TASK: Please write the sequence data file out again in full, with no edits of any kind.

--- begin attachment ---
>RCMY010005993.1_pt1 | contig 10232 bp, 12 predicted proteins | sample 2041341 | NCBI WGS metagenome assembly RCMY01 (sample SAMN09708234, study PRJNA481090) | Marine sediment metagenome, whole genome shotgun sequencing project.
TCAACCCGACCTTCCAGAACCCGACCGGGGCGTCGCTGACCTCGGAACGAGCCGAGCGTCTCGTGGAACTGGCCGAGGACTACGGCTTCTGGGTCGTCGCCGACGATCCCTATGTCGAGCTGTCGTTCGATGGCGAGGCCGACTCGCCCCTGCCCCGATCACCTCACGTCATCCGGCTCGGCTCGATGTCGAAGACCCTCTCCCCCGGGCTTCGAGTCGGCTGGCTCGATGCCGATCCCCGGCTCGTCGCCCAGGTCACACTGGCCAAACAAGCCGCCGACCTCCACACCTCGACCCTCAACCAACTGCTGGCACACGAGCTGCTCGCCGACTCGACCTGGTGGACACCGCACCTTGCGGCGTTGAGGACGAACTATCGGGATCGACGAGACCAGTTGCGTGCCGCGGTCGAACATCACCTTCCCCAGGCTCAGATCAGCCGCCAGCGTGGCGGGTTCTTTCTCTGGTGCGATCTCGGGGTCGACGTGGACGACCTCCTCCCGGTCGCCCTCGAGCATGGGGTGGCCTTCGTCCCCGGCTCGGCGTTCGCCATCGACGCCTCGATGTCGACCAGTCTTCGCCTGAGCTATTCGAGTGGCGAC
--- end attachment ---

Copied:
>RCMY010005993.1_pt1 | contig 10232 bp, 12 predicted proteins | sample 2041341 | NCBI WGS metagenome assembly RCMY01 (sample SAMN09708234, study PRJNA481090) | Marine sediment metagenome, whole genome shotgun sequencing project.
TCAACCCGACCTTCCAGAACCCGACCGGGGCGTCGCTGACCTCGGAACGAGCCGAGCGTCTCGTGGAACTGGCCGAGGACTACGGCTTCTGGGTCGTCGCCGACGATCCCTATGTCGAGCTGTCGTTCGATGGCGAGGCCGACTCGCCCCTGCCCCGATCACCTCACGTCATCCGGCTCGGCTCGATGTCGAAGACCCTCTCCCCCGGGCTTCGAGTCGGCTGGCTCGATGCCGATCCCCGGCTCGTCGCCCAGGTCACACTGGCCAAACAAGCCGCCGACCTCCACACCTCGACCCTCAACCAACTGCTGGCACACGAGCTGCTCGCCGACTCGACCTGGTGGACACCGCACCTTGCGGCGTTGAGGACGAACTATCGGGATCGACGAGACCAGTTGCGTGCCGCGGTCGAACATCACCTTCCCCAGGCTCAGATCAGCCGCCAGCGTGGCGGGTTCTTTCTCTGGTGCGATCTCGGGGTCGACGTGGACGACCTCCTCCCGGTCGCCCTCGAGCATGGGGTGGCCTTCGTCCCCGGCTCGGCGTTCGCCATCGACGCCTCGATGTCGACCAGTCTTCGCCTGAGCTATTCGAGTGGCGAC